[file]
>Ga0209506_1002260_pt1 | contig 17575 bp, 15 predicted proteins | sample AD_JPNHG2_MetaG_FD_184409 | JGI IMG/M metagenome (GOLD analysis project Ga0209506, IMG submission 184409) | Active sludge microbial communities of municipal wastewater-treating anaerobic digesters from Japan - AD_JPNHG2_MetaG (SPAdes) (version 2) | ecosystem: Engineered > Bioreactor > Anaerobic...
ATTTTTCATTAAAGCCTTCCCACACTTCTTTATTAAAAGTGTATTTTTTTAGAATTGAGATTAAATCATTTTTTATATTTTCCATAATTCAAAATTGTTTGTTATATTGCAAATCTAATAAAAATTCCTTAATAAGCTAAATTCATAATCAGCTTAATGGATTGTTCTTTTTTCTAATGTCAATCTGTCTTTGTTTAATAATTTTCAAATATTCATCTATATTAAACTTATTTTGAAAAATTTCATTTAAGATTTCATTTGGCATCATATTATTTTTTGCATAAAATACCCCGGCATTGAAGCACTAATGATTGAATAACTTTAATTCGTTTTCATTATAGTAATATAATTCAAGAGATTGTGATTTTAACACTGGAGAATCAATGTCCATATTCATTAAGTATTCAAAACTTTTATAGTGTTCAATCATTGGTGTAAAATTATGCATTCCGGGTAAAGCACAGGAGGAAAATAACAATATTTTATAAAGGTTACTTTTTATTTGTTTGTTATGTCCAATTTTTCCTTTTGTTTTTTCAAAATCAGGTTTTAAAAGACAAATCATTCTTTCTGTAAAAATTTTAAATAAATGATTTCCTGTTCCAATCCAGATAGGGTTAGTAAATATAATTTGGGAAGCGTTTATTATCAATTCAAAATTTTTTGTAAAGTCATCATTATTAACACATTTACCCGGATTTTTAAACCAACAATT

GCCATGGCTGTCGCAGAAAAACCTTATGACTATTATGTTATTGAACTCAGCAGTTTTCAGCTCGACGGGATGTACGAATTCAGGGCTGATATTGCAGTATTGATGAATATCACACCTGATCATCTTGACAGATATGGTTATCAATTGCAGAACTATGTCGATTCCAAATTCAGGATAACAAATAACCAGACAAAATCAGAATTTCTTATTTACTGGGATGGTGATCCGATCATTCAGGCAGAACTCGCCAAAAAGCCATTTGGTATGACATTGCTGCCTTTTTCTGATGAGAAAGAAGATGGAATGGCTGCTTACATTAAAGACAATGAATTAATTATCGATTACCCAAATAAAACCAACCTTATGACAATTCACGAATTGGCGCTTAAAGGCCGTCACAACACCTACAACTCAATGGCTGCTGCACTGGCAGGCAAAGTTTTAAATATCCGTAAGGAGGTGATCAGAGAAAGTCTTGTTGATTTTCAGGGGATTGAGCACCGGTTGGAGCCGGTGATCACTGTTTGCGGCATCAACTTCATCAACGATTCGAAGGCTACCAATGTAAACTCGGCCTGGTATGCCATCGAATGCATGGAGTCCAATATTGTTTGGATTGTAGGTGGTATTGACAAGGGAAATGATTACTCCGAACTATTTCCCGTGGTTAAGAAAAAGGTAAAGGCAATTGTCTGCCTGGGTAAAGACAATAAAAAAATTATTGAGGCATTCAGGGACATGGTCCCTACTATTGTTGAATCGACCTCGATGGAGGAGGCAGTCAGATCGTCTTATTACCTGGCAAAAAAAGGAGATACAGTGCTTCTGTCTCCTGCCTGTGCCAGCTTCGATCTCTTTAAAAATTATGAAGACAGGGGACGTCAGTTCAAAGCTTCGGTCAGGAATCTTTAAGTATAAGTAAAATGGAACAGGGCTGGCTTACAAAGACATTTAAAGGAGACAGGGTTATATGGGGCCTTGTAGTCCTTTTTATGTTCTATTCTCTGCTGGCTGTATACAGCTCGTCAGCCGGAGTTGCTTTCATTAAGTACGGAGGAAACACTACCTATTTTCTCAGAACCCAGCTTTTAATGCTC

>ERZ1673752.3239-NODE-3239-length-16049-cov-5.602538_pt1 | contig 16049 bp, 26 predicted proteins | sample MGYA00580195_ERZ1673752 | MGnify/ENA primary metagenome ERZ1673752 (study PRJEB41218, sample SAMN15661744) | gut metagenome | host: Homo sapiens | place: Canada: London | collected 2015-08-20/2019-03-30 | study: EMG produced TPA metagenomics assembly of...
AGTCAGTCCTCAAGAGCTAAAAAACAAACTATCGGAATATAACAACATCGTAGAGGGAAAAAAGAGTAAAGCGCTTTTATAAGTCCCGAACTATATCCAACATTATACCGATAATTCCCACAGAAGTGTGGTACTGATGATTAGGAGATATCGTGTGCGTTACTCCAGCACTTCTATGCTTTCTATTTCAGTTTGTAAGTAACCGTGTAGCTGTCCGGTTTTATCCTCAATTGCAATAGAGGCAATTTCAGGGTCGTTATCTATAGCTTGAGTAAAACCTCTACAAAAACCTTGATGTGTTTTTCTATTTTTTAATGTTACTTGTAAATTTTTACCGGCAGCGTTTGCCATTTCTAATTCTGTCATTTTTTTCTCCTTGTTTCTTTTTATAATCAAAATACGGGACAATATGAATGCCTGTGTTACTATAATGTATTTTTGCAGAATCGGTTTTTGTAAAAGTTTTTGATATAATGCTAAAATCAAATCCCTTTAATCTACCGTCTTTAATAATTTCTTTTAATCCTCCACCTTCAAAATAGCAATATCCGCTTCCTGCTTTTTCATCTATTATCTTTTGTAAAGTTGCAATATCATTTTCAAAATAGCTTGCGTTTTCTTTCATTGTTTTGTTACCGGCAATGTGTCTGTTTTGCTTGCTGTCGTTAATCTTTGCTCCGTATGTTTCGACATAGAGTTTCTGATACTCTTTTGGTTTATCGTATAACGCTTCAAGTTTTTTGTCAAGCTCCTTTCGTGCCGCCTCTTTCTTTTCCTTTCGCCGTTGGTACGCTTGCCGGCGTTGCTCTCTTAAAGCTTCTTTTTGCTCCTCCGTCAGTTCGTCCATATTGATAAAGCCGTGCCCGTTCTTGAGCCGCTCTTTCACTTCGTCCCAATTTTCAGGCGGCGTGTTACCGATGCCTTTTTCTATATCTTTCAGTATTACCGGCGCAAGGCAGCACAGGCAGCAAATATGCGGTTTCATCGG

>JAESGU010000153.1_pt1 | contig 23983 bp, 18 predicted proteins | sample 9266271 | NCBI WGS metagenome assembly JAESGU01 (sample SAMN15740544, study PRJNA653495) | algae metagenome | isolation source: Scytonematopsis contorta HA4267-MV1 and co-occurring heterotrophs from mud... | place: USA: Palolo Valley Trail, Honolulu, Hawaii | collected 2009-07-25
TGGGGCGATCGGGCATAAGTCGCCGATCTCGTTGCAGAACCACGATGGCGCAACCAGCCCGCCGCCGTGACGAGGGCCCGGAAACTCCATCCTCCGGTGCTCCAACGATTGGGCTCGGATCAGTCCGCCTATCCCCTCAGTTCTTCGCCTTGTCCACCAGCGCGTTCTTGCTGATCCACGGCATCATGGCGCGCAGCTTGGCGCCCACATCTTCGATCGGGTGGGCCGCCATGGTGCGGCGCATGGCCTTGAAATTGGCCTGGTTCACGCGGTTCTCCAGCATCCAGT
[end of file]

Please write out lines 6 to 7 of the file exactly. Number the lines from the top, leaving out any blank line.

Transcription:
>JAESGU010000153.1_pt1 | contig 23983 bp, 18 predicted proteins | sample 9266271 | NCBI WGS metagenome assembly JAESGU01 (sample SAMN15740544, study PRJNA653495) | algae metagenome | isolation source: Scytonematopsis contorta HA4267-MV1 and co-occurring heterotrophs from mud... | place: USA: Palolo Valley Trail, Honolulu, Hawaii | collected 2009-07-25
TGGGGCGATCGGGCATAAGTCGCCGATCTCGTTGCAGAACCACGATGGCGCAACCAGCCCGCCGCCGTGACGAGGGCCCGGAAACTCCATCCTCCGGTGCTCCAACGATTGGGCTCGGATCAGTCCGCCTATCCCCTCAGTTCTTCGCCTTGTCCACCAGCGCGTTCTTGCTGATCCACGGCATCATGGCGCGCAGCTTGGCGCCCACATCTTCGATCGGGTGGGCCGCCATGGTGCGGCGCATGGCCTTGAAATTGGCCTGGTTCACGCGGTTCTCCAGCATCCAGT